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Old August 9th, 2010, 10:11 AM   #1
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Default Rear 60 disk brake conversion; DIY or store bought kit?

I got a rear 60 that Im building and Im gonna convert it to disk brakes. Im wondering if its more cost effective & easier to buy a complete kit or round up the parts on my own? Whats easier and cheaper? I know for the main part to get some weld on caliper mounts (TAB), mid 80's Chevy 3/4 ton front rotors and calipers.
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Old August 9th, 2010, 11:02 AM   #2
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If you're doing custom brakes, why not get the best you can? Bigger rotors specifically.... Buying off the shelf parts is a lot easier but they dont always offer exactly what you want.
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Old August 9th, 2010, 11:15 AM   #3
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If all you're shooting for is 3/4 chevy parts, then from I've seen it's cheaper to piece together on your own.

But I agree with 95geo, if you're running > 15" wheels, I'd shoot for more brakes.
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Old August 9th, 2010, 12:07 PM   #4
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I got a rear 60 that Im building and Im gonna convert it to disk brakes. Im wondering if its more cost effective & easier to buy a complete kit or round up the parts on my own? Whats easier and cheaper? I know for the main part to get some weld on caliper mounts (TAB), mid 80's Chevy 3/4 ton front rotors and calipers.
Can't you just put a wood block under the tire? Untreated should be good for 3-5 years, I wouldn't spend the extra money for walmonized unless there is rust on the axle. I would spend the extra money then because you'll need to purchase a new rust free axle to replace it with.
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Old August 9th, 2010, 12:10 PM   #5
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Default Dana 60 brakes

This is the best way no cobling .


http://cgi.ebay.com/ebaymotors/Ford-...ts_Accessories
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Old August 9th, 2010, 12:12 PM   #6
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Old August 9th, 2010, 12:54 PM   #7
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11" rotors are the best, no question about it!
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Old August 9th, 2010, 01:11 PM   #8
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If you're doing custom brakes, why not get the best you can? Bigger rotors specifically.... Buying off the shelf parts is a lot easier but they dont always offer exactly what you want.
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If all you're shooting for is 3/4 chevy parts, then from I've seen it's cheaper to piece together on your own.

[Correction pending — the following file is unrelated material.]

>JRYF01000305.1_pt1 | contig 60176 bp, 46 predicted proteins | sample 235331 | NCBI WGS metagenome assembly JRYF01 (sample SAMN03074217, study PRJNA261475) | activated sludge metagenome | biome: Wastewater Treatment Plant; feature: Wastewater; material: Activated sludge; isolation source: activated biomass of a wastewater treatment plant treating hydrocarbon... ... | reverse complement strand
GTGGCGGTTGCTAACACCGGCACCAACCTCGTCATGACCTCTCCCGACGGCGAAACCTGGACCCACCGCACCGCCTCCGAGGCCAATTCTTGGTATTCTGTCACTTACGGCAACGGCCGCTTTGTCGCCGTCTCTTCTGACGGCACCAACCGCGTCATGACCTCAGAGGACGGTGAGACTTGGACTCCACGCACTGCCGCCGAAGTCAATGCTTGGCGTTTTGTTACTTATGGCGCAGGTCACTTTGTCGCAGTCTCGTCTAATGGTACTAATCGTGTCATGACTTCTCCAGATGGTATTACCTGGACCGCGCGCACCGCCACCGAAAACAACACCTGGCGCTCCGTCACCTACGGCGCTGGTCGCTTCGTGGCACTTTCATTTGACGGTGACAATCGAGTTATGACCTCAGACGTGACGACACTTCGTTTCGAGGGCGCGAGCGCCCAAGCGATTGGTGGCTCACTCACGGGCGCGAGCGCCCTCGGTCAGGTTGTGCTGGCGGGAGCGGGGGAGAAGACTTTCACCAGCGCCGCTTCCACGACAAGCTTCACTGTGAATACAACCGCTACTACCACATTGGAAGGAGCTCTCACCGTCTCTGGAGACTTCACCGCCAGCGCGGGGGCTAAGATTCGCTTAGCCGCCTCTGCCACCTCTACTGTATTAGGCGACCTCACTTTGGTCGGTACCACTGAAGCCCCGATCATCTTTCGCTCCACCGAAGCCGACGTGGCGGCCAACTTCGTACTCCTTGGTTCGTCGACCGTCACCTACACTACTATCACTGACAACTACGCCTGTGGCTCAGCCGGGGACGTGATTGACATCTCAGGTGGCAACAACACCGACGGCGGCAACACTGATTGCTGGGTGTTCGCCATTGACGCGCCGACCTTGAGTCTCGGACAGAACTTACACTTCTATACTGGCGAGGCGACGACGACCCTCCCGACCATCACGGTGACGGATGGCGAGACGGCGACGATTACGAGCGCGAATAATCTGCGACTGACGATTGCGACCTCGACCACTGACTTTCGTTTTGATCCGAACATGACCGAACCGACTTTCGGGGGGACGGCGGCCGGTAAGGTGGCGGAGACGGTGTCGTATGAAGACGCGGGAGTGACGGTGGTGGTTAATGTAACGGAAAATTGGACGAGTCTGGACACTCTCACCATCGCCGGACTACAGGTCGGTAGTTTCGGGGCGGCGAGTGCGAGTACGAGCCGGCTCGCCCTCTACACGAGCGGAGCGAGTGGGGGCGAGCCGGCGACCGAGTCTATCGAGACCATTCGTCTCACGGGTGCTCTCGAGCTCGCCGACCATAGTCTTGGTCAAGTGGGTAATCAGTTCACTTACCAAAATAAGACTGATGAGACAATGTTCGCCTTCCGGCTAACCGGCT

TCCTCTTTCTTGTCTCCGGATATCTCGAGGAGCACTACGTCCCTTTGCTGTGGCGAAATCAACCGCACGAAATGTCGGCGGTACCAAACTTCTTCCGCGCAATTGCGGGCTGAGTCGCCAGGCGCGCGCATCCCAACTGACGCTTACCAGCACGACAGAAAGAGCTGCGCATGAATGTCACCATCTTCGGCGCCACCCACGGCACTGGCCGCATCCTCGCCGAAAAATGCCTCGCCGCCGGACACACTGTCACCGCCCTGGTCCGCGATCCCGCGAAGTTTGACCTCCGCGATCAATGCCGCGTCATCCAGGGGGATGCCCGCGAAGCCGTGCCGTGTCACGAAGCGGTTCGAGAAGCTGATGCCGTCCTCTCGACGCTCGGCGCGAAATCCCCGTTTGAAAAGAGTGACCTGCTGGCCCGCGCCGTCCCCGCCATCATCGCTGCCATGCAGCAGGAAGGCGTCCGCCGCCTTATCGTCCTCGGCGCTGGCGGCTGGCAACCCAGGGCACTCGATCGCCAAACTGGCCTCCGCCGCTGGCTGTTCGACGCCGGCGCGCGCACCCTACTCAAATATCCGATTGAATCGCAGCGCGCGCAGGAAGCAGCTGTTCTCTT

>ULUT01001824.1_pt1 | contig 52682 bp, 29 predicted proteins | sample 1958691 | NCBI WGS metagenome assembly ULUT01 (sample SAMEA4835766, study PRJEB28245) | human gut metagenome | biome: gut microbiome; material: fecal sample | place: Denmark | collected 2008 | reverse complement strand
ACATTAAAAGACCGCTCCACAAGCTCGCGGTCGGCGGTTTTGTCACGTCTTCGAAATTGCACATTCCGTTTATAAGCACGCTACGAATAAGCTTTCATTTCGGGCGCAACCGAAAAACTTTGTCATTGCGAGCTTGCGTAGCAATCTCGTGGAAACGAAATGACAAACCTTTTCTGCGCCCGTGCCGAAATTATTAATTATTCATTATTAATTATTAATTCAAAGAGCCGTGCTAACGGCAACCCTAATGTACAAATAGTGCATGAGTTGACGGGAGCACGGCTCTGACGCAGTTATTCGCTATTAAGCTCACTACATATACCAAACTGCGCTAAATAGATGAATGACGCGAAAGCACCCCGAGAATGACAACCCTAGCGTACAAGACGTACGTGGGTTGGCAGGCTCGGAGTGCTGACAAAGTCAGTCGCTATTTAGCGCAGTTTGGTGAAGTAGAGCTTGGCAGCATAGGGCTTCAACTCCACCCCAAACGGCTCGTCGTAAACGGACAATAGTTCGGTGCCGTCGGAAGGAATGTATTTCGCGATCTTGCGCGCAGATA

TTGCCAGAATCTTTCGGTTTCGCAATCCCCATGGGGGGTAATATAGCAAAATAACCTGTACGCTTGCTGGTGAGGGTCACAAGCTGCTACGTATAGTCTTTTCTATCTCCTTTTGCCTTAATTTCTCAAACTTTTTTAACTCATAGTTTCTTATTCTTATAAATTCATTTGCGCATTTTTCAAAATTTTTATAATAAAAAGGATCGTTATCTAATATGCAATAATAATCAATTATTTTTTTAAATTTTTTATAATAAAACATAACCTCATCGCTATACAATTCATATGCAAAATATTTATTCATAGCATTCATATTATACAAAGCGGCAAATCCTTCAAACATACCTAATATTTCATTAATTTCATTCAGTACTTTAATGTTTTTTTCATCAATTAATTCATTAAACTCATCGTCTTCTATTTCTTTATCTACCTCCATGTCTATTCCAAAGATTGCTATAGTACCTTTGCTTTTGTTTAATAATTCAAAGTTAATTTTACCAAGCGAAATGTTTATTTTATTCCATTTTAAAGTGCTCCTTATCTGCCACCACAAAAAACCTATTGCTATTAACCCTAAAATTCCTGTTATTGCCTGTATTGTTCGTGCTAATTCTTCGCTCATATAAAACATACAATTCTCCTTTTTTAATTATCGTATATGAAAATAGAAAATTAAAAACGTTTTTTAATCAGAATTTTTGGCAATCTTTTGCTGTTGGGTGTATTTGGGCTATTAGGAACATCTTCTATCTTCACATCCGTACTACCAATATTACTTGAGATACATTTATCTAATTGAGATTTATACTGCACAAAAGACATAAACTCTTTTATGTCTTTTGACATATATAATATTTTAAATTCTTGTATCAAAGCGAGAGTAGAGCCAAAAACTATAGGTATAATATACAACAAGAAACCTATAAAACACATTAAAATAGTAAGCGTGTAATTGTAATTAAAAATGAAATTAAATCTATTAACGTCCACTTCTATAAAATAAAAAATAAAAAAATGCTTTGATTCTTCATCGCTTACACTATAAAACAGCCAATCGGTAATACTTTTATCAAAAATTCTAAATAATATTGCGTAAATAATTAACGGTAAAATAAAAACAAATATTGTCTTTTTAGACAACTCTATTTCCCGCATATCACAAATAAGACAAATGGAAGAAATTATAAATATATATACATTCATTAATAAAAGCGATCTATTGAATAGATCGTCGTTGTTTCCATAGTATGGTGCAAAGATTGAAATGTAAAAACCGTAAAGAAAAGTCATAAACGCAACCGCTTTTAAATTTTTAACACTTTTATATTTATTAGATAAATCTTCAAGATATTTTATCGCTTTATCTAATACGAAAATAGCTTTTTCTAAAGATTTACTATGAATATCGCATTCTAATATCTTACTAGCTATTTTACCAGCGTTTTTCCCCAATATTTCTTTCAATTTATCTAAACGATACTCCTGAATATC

But I agree with 95geo, if you're running > 15" wheels, I'd shoot for more brakes.
Im pretty sure that the chevy stuff Id like to run will be more then addiquite. The last brake setup were chevy brakes up front and currie 8.8 disks in the rear on 17" beadlocks and 36's. It stopped on a dime and performed well. I will most likely run slotted & drilled rotors and upgrade to a dodge 1 ton master but just cause I want to
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Old August 9th, 2010, 01:14 PM   #9
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More brakes the better! I hate to do it but I agree with Geo.

With my new V8 I can't hold the brakes and hit the gas to get a good bump it just creeps forward. With the new 1 tons I'll be putting bigger brakes on.
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Old August 9th, 2010, 01:34 PM   #10
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Ok with that said, what is a good bigger brake setup? I dont "think" 13" rotors and 6 piston calipers are necessary
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Old August 9th, 2010, 02:19 PM   #11
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first off why spend all that money on bling brakes for a rear 60? i would never buy a complete break kit when you can buy the chevy stuff for 1/2 the price.call great lakes or sunfire offroad and get the bolt on caliper brackets.76 chevy calipers and rotors.done. then spend a bunch of money on a carrier for 35 spline shafts..take the axle somewhere to get the end bored..then call ,spend more money on custom shafts....

should just get a 14 bolt!!!!!
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Old August 9th, 2010, 02:53 PM   #12
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first off why spend all that money on bling brakes for a rear 60? i would never buy a complete break kit when you can buy the chevy stuff for 1/2 the price.call great lakes or sunfire offroad and get the bolt on caliper brackets.76 chevy calipers and rotors.done. then spend a bunch of money on a carrier for 35 spline shafts..take the axle somewhere to get the end bored..then call ,spend more money on custom shafts....